LandWarNet slated for key transformation

The Army's network heads for a flat, enterprisewide architecture

Electronic and communications technologies have changed dramatically over the past several years, along with military tactics, as the threat has transformed from large armies to smaller forces. In response, the Army is continuing to transform its networking schemes so warfighters in the field can rapidly set up networks and get data that will give them an edge over their enemies.

The Army is responding by transforming LandWarNet, its contribution to the DOD’s overall networking scheme, into an enterprise network that adapts to new technologies and rapid changes in military requirements. This transformation of cyber communications is even more challenging because military forces and planners must make changes while fighting a war.

As the United States relies more on data carried by these networks, ensuring that warfighters and commanders are connected seamlessly has become a top priority. “The network is the Army’s number one modernization effort,” said Lt. Gen. Susan Lawrence, the Army CIO.

Army officials are focused on creating a single secure, standards-based network that is accessible by soldiers, civilians and partners. At present, incompatibilities between different network technologies can make it difficult to stay connected -- when, for example, cellular links fade and users need satellite access.

Lawrence also wants to flatten the network architecture and shorten the time it takes to add nodes and set up new networks. A continued shift to standards and commercial products is one of the avenues that will help move this effort forward.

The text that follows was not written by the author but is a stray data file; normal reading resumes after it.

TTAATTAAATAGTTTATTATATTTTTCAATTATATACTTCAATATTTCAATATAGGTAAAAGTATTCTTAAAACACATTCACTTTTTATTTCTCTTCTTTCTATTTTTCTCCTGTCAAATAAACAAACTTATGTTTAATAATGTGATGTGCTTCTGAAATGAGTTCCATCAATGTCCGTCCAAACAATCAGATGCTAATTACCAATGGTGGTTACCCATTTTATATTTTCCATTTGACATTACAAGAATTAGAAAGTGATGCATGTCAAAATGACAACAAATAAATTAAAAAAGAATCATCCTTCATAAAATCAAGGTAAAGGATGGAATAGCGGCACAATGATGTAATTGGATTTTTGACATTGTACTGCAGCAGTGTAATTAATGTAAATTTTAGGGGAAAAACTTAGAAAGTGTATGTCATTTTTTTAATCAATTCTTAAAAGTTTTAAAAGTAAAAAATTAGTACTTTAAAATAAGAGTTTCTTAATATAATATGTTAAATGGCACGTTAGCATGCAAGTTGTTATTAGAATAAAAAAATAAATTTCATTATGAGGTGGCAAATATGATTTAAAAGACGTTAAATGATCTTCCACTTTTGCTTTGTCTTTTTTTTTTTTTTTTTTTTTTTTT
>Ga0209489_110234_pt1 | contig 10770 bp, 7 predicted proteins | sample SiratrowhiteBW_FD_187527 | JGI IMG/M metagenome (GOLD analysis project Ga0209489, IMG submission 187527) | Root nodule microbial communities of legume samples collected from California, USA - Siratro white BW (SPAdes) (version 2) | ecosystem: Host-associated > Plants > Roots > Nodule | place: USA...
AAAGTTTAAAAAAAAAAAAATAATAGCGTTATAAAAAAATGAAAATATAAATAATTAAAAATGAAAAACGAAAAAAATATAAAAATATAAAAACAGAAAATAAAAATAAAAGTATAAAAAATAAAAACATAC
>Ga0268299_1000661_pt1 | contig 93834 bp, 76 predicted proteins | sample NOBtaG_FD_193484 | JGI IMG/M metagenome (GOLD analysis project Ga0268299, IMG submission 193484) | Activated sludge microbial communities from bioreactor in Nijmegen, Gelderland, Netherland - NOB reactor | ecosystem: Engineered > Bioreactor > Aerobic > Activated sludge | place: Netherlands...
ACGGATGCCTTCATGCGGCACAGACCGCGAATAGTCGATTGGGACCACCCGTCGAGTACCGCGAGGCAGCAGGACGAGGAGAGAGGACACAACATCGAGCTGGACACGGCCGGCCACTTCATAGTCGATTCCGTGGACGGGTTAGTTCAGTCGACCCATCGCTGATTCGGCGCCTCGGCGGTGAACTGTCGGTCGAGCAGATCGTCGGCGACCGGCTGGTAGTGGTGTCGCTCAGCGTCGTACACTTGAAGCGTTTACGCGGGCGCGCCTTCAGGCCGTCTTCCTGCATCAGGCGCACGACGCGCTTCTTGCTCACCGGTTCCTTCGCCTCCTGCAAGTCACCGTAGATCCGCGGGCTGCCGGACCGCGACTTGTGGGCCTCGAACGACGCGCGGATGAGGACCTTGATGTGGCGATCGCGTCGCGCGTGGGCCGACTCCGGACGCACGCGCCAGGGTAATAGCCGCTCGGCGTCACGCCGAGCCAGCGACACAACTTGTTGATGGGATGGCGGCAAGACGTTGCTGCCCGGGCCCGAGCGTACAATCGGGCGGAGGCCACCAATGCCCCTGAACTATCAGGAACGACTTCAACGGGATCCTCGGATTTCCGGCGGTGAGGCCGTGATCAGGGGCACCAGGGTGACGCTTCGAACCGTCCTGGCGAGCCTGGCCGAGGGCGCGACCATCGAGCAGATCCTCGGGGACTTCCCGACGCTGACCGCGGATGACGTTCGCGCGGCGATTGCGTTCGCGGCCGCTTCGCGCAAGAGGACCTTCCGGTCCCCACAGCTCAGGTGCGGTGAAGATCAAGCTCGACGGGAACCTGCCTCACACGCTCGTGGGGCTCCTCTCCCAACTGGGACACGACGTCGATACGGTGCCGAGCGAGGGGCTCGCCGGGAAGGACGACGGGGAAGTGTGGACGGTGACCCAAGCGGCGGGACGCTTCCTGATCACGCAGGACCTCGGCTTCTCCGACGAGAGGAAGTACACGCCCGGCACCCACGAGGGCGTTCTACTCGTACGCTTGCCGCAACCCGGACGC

A key concern is to make it simpler to establish connectivity anywhere at any time, even in austere environments. These connections must permit interactions for any joint, interagency, intergovernmental or multinational force, making it easy to protect secure information while giving partners access to materials they need.

The impact of networks goes beyond the ability to let users share all types of information. Military users are increasingly adopting what commercial users sometimes call the Internet of things. Sensors like those now used to watch for enemy movement in remote regions can also be set up around facility perimeters. That can trim costs while also improving security.

“In forward operations, it can be very effective to implement an enclave perimeter security network,” said Olugbenga (Benga) Erinle, president of 3E Technologies International. “We’ve extended our perimeter monitoring system to integrate technology that picks up enemy sniper fire and triangulate to give pinpoint accuracy for the sniper.”

Networked tools can also help facilities trim costs and improve efficiency in other ways. For example, energy management software can monitor energy consumption, putting inactive devices into sleep modes and telling users which equipment is consuming the most power.

This focus on efficiency is an underlying focus of the LandWarNet transformation. For example, Lawrence noted that having a single network will simplify troubleshooting so each operation won’t need its own help desk. Using commercial technologies where applicable will also cut initial costs, particularly when software can be purchased through enterprise license agreements, rather than individually.

Military users and commercial entities will be sharing ideas and concepts during the LandWarNet 2011 conference in Tampa, Fla., on Aug. 23-25. This year’s theme is “Transforming Cyber While at War.” Underscoring the importance of the commercial side, Cisco Systems CEO John Chambers is one of the plenary speakers. The DOD’s CIO, Teri Takai, and Defense Information Systems Agency Lt. Gen. Carroll Pollett will join Lawrence as plenary speakers from the military.

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Mon, Aug 1, 2011 NOVA

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